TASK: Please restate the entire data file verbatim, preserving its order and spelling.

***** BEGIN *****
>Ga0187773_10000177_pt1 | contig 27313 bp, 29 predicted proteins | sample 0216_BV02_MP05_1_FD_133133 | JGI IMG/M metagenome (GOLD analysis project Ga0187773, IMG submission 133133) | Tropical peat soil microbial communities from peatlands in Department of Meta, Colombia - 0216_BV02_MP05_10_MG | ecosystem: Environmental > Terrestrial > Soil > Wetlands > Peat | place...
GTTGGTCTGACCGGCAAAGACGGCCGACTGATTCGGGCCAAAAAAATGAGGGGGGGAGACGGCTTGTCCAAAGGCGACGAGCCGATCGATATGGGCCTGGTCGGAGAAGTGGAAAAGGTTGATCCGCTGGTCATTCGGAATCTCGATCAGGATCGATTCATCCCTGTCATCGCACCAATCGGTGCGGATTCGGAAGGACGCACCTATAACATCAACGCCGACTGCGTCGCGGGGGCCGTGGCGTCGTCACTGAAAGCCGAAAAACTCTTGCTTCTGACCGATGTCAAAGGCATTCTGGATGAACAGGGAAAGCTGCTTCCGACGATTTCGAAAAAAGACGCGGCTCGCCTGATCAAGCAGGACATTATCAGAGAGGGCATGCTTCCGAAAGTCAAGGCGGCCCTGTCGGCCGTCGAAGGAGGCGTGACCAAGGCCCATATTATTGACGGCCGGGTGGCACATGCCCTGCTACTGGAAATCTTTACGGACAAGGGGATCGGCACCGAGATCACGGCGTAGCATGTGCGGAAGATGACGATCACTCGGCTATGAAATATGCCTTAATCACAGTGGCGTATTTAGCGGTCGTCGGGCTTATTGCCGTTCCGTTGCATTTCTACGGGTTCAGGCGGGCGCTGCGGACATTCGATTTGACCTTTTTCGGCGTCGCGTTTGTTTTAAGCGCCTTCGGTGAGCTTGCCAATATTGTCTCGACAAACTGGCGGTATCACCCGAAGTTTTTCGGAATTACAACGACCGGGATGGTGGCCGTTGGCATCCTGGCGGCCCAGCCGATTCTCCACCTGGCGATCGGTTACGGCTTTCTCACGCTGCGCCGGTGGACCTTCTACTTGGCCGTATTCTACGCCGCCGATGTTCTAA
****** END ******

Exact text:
>Ga0187773_10000177_pt1 | contig 27313 bp, 29 predicted proteins | sample 0216_BV02_MP05_1_FD_133133 | JGI IMG/M metagenome (GOLD analysis project Ga0187773, IMG submission 133133) | Tropical peat soil microbial communities from peatlands in Department of Meta, Colombia - 0216_BV02_MP05_10_MG | ecosystem: Environmental > Terrestrial > Soil > Wetlands > Peat | place...
GTTGGTCTGACCGGCAAAGACGGCCGACTGATTCGGGCCAAAAAAATGAGGGGGGGAGACGGCTTGTCCAAAGGCGACGAGCCGATCGATATGGGCCTGGTCGGAGAAGTGGAAAAGGTTGATCCGCTGGTCATTCGGAATCTCGATCAGGATCGATTCATCCCTGTCATCGCACCAATCGGTGCGGATTCGGAAGGACGCACCTATAACATCAACGCCGACTGCGTCGCGGGGGCCGTGGCGTCGTCACTGAAAGCCGAAAAACTCTTGCTTCTGACCGATGTCAAAGGCATTCTGGATGAACAGGGAAAGCTGCTTCCGACGATTTCGAAAAAAGACGCGGCTCGCCTGATCAAGCAGGACATTATCAGAGAGGGCATGCTTCCGAAAGTCAAGGCGGCCCTGTCGGCCGTCGAAGGAGGCGTGACCAAGGCCCATATTATTGACGGCCGGGTGGCACATGCCCTGCTACTGGAAATCTTTACGGACAAGGGGATCGGCACCGAGATCACGGCGTAGCATGTGCGGAAGATGACGATCACTCGGCTATGAAATATGCCTTAATCACAGTGGCGTATTTAGCGGTCGTCGGGCTTATTGCCGTTCCGTTGCATTTCTACGGGTTCAGGCGGGCGCTGCGGACATTCGATTTGACCTTTTTCGGCGTCGCGTTTGTTTTAAGCGCCTTCGGTGAGCTTGCCAATATTGTCTCGACAAACTGGCGGTATCACCCGAAGTTTTTCGGAATTACAACGACCGGGATGGTGGCCGTTGGCATCCTGGCGGCCCAGCCGATTCTCCACCTGGCGATCGGTTACGGCTTTCTCACGCTGCGCCGGTGGACCTTCTACTTGGCCGTATTCTACGCCGCCGATGTTCTAA